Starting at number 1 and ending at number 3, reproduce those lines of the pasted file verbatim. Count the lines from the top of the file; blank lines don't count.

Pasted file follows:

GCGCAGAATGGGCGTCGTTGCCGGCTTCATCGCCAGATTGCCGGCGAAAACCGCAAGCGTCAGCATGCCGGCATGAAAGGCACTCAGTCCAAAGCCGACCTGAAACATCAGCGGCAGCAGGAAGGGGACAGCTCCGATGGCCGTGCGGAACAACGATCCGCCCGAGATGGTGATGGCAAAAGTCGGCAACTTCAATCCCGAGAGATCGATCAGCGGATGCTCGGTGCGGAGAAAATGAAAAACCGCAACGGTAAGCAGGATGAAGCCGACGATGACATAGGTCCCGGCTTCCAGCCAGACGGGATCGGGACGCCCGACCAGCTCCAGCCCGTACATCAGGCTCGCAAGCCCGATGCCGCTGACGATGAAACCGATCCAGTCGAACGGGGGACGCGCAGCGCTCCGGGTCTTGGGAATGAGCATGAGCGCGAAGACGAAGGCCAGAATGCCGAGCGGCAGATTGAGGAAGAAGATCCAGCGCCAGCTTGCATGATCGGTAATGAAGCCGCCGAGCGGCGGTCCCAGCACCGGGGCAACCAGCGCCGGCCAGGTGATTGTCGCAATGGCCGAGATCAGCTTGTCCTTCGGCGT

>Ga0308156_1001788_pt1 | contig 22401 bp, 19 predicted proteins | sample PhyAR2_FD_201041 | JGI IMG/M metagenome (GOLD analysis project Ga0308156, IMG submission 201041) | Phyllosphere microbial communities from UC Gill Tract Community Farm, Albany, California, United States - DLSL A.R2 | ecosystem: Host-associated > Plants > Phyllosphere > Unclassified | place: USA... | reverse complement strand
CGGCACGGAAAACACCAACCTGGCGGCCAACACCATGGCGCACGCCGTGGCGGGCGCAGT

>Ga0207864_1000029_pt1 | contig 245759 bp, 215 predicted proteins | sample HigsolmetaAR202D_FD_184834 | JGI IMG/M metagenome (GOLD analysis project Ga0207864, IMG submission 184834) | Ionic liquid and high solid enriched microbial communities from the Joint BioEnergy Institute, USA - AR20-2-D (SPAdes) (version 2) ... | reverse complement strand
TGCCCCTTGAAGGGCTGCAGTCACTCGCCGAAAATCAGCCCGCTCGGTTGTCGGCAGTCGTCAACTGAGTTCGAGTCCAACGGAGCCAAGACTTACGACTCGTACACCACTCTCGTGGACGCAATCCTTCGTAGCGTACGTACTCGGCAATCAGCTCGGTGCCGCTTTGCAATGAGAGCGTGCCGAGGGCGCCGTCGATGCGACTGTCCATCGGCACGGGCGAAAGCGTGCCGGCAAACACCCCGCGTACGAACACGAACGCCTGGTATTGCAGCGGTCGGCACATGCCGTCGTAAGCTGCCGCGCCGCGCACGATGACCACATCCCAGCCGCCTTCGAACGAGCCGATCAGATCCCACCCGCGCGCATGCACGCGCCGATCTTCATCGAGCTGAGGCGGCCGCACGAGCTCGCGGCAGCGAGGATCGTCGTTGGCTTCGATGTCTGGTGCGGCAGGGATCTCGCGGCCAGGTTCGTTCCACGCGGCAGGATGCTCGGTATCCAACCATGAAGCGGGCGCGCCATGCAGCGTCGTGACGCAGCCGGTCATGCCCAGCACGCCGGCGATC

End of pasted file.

GCGCAGAATGGGCGTCGTTGCCGGCTTCATCGCCAGATTGCCGGCGAAAACCGCAAGCGTCAGCATGCCGGCATGAAAGGCACTCAGTCCAAAGCCGACCTGAAACATCAGCGGCAGCAGGAAGGGGACAGCTCCGATGGCCGTGCGGAACAACGATCCGCCCGAGATGGTGATGGCAAAAGTCGGCAACTTCAATCCCGAGAGATCGATCAGCGGATGCTCGGTGCGGAGAAAATGAAAAACCGCAACGGTAAGCAGGATGAAGCCGACGATGACATAGGTCCCGGCTTCCAGCCAGACGGGATCGGGACGCCCGACCAGCTCCAGCCCGTACATCAGGCTCGCAAGCCCGATGCCGCTGACGATGAAACCGATCCAGTCGAACGGGGGACGCGCAGCGCTCCGGGTCTTGGGAATGAGCATGAGCGCGAAGACGAAGGCCAGAATGCCGAGCGGCAGATTGAGGAAGAAGATCCAGCGCCAGCTTGCATGATCGGTAATGAAGCCGCCGAGCGGCGGTCCCAGCACCGGGGCAACCAGCGCCGGCCAGGTGATTGTCGCAATGGCCGAGATCAGCTTGTCCTTCGGCGT

>Ga0308156_1001788_pt1 | contig 22401 bp, 19 predicted proteins | sample PhyAR2_FD_201041 | JGI IMG/M metagenome (GOLD analysis project Ga0308156, IMG submission 201041) | Phyllosphere microbial communities from UC Gill Tract Community Farm, Albany, California, United States - DLSL A.R2 | ecosystem: Host-associated > Plants > Phyllosphere > Unclassified | place: USA... | reverse complement strand
CGGCACGGAAAACACCAACCTGGCGGCCAACACCATGGCGCACGCCGTGGCGGGCGCAGT